What does a TIMARA major do in their spare time? Well, if your name is Jack Hamill, you build a community around an incredible weekly ritual of listening to a broad, diverse collection of new music in the basement of Bibbins. Hamill, a 5th-year dual degree student in TIMARA and philosophy, has held over 130 listening sessions in TIMARA’s Studio 3 — our multichannel studio that boasts a 15-channel speaker array in addition to a stereo pair of monitors. Hamill says that, “[the listening sessions] initially began…as a space for myself and a small group of friends to immerse ourselves in experimental music that we felt was not being represented enough in the conservatory as a whole. Over time, the programming of the listening sessions has changed a bit, moving from a pretty Eurocentric contemporary classical focus to a much broader range of often very obscure experimental music from around the world.

One of the wonderful things about TIMARA students is the way they build connections all across the conservatory and the college. Jack points out: “Since the beginning, many people have come through to the listening sessions. There are a few regulars who come somewhat consistently, and for some of them I think that the listening sessions are basically a staple of their educational experience at Oberlin. For others, who might pop in with a friend out of curiosity, they can simply be a one-off opportunity to be introduced to something they have not experienced before. Everyone is welcome, and it is always really fun to have new people come through.

Several students have found the listening sessions to be a critical part of their musical growth here at Oberlin. Joshua Reiner, a fifth year student in composition and Comparative Literature has found that the listening sessions have been one of the cornerstones of [their] musical education at Oberlin. “In no other setting have I been exposed to so much great new music, so consistently, at such a wide range.” Second year Orson Abram, a percussion and cinema studies dual degree student concurs: “Jack’s listening sessions were pivotal to my growth as a musician and listener of music as a whole, especially in my first year of college. In a way, I felt a sense of belonging as these sessions also introduced me to others who are passionate about thinking deeply about avant-garde music. Finding these sessions are the unexpected but beloved surprise of my Oberlin career thus far.” Hamish Robb, a fourth year in musical studies and computer science appreciates not only the curated listening experience but also the community, “Jack is so meticulous about what he picks and why. Often he scours the ends of the internet to find tracks, scores, and any info about the artists. It is always a great time, and it has been great for giving me a sense of community and friendship within experimental music.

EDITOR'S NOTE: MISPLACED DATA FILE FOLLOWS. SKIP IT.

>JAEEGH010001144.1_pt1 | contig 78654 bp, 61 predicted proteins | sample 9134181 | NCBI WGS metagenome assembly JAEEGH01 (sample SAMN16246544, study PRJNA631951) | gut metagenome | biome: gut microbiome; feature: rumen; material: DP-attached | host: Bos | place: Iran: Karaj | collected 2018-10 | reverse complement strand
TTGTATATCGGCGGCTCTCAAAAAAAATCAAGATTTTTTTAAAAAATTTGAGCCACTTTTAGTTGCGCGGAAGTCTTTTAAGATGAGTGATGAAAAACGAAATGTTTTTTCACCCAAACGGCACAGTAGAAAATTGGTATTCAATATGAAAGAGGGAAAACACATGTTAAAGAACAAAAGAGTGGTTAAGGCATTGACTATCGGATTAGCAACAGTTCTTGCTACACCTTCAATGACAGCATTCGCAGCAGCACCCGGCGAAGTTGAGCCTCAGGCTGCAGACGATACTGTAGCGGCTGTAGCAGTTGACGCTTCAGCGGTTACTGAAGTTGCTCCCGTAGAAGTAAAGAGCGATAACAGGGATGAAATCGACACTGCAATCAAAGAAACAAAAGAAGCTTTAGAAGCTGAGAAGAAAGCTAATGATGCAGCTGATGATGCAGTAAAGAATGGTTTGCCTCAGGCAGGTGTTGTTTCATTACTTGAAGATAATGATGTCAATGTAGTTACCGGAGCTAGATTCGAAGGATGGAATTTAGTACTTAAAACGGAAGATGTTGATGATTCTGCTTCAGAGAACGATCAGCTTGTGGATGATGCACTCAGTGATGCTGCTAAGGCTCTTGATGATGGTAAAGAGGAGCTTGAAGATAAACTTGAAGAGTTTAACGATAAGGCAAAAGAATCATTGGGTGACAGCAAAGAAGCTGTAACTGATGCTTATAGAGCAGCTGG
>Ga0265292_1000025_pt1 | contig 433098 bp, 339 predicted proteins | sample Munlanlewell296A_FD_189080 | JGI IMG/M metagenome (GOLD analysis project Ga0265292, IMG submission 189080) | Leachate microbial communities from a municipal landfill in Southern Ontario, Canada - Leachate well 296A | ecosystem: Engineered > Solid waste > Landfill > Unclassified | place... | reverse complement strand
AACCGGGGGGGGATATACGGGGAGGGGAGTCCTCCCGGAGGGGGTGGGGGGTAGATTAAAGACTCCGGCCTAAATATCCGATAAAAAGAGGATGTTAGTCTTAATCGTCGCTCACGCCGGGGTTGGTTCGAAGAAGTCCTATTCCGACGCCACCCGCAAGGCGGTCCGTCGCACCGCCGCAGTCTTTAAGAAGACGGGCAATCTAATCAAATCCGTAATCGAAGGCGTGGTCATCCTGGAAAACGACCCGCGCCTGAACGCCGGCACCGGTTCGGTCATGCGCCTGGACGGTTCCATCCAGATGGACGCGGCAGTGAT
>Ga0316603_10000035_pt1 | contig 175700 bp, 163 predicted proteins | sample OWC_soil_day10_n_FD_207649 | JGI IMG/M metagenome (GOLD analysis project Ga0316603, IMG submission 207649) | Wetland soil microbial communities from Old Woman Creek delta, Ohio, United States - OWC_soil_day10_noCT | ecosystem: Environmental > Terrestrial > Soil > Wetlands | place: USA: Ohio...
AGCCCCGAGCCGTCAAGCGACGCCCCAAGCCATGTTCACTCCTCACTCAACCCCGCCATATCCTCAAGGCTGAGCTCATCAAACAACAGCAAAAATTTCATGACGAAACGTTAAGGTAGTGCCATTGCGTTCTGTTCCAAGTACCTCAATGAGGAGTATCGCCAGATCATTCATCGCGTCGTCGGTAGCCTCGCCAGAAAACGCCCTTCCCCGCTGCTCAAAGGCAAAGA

So, what is on the menu at one of these sessions? According to Jack: “I really try to program some of the most avant-garde music that I can find, and what is amazing to me is that more often than not, the feedback is pretty positive! When people are together in the studio, the lights are off, and they are surrounded by a group of other people listening as carefully as they can, it is a really special, almost sacred kind of experience. And because of that, I think people tend to have more positive experiences with the music than they would if they were listening to it on their own with no context. At the same time, people sometimes do have very negative reactions as well, and that often leads to some very fun and interesting conversations. And sometimes, people will have a negative reaction to a piece, but then weeks later will tell me that they re-listened to it and loved it! All in all, it is really just about being introduced to something new.

Want to check it out yourself? Check out what Jack and co are listening to online at Jack’s studio 3 listening blog which is updated before each listening.